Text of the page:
It has long been the cry of marketers that there should be more of their ilk holding board-level positions. But despite all the noise, there were just eight companies within the FTSE 100 with marketers on their main boards – BP, Imperial Tobacco Group, Mitchells & Butlers, Morrisons, Rentokil Initial, Safeway, Tesco and mmO2 – according to research conducted by the Chartered Institute of Marketing in May.
CIM chief executive Peter Fisk claims that this is partly because many marketers lack the necessary ambition and skills to attain a place on the board, preferring to continue to tackle strategic and customer-focused issues rather than assuming responsibility for day-to-day general business problems. Using this analysis, it appears that few marketers are prepared to cross the line and take the strain of business management by getting to grips with the less glamorous, weighty issues of finance, distribution and sales.
Those that are, such as Coca-Cola Great Britain’s Charlotte Oades, find themselves pushed into such as roles as commercial director with responsibility not only for marketing, but also other disciplines such as sales.
For some companies the discipline of marketing alone warrants a place on the board. And so it should, given that marketers possess knowledge on new product development and other market intelligence that is invaluable to chief executives wanting to make an impression on City analysts.
But some companies that have, in the past, allocated a board position to their chief marketers have sadly taken the regressive step of relegating marketing. Alan McWalter, former group marketing director at Marks & Spencer, stepped down from the board position after a company restructure which removed the marketing function from the board. And Boots did not hand Ann Francke a board position when she became strategy and development director after the retailer’s former chief marketer and board member Barry Clare was ousted.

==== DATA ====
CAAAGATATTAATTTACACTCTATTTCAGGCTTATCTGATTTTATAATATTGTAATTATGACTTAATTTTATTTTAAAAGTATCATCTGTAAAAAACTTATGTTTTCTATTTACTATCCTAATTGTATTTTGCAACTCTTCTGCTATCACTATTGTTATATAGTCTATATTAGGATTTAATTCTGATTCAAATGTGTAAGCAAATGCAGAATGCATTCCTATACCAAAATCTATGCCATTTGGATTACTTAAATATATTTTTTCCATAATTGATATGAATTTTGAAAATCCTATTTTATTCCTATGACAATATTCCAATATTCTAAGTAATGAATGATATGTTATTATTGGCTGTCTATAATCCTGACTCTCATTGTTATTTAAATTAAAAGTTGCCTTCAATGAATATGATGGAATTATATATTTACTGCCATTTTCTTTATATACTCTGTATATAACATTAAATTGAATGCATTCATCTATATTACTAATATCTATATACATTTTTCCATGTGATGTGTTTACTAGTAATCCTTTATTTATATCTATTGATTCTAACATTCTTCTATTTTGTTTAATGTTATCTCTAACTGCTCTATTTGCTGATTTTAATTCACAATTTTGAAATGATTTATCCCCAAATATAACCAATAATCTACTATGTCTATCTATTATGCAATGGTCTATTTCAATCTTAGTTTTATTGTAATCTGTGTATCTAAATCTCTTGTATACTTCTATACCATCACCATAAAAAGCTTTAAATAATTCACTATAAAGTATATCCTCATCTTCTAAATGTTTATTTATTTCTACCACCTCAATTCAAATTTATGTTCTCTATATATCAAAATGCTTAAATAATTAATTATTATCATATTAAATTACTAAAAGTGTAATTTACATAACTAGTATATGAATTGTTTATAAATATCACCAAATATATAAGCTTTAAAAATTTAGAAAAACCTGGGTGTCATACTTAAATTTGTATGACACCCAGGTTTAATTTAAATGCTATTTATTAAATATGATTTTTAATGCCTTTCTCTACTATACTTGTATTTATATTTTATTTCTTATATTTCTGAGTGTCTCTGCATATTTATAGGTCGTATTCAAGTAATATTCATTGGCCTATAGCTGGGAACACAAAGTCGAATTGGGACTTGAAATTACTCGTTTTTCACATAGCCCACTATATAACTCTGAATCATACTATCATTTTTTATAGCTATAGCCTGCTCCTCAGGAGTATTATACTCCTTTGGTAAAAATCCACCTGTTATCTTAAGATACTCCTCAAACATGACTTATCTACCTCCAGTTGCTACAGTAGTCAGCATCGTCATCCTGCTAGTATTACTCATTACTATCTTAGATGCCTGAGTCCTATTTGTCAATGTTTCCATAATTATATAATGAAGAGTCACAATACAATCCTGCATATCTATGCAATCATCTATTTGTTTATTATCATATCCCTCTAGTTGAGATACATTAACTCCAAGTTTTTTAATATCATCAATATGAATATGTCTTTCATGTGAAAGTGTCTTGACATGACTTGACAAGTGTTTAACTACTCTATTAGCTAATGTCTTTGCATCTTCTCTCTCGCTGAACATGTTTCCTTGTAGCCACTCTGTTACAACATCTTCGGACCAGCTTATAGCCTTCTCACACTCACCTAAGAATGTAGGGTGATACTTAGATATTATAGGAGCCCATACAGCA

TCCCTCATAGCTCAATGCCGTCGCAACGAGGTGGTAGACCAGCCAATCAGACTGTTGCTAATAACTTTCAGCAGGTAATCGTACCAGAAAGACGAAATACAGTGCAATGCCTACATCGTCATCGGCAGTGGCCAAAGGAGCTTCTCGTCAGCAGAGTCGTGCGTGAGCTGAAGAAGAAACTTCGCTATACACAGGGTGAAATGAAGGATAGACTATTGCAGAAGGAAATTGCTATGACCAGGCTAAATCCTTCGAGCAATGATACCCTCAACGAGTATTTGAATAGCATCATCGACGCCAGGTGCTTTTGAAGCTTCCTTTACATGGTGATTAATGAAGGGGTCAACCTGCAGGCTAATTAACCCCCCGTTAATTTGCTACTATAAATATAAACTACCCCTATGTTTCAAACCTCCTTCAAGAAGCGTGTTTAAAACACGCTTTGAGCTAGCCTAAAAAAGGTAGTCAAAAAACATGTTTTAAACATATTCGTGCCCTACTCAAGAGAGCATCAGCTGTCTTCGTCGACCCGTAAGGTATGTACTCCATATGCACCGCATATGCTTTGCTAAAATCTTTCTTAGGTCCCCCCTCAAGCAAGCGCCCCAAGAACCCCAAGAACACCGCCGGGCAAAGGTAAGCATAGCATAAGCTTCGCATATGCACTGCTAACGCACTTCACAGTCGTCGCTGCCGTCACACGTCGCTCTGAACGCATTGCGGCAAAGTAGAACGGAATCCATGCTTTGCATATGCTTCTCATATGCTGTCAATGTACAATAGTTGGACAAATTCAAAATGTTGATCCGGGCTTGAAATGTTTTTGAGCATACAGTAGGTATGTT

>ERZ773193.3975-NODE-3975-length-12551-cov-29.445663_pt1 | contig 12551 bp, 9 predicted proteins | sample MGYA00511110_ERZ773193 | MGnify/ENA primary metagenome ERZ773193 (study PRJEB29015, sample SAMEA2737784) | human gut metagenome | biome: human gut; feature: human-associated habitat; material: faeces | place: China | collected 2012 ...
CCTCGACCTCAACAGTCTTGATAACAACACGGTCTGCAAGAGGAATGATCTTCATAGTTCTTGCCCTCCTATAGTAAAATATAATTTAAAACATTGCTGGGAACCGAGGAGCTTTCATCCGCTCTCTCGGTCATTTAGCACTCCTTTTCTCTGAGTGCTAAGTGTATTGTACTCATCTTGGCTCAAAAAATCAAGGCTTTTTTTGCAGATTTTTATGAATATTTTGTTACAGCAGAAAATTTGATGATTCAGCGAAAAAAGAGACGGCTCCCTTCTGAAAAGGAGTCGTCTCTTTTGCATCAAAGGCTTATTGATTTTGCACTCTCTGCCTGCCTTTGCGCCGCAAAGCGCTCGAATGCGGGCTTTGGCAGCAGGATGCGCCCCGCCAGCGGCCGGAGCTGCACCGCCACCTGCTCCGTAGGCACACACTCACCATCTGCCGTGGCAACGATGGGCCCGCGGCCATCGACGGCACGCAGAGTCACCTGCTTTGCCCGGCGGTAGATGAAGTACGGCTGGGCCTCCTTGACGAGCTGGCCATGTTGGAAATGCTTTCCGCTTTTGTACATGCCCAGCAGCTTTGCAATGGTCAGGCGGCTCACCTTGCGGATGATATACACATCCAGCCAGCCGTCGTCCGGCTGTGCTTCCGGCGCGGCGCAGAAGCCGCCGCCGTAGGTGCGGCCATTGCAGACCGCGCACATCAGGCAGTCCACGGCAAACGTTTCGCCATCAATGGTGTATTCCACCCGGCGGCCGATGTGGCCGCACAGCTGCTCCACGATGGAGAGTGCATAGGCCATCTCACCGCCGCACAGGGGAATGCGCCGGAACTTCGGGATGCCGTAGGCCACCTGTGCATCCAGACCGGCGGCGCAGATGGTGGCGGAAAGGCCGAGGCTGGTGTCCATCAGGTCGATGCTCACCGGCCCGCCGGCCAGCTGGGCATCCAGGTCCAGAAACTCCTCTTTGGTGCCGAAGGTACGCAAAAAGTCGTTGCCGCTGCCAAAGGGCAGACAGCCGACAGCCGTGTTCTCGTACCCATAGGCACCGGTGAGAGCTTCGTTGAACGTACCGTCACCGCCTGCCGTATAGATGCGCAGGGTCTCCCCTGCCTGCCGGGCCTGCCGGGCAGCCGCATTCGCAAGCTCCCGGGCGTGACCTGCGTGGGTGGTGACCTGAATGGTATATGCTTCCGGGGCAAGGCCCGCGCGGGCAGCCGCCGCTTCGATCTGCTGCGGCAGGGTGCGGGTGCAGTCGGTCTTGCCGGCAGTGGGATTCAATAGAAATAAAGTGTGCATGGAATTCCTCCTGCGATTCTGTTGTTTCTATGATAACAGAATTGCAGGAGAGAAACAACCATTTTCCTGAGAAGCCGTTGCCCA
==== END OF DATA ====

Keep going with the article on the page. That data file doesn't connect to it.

That said, Boots obviously values marketers: its new chief executive, Richard Baker, cut his teeth at Mars then moved to Asda, where after a stint as group marketing director he was promoted to chief operating officer. And there are other encouraging signs that marketers are being taken seriously. WH Smith has recently poached Argos managing director Kate Swann, a former Homebase and Curry’s marketer, to become its new chief executive. But Baker and Swann were marketing high flyers, both of whom quickly moved on and acquired skills in addition to marketing in order to get ahead.
If marketers want to be taken seriously and given a place on the board, they must also be prepared to get to grips with other disciplines and to speak the language of the boardroom. But the real question is do they?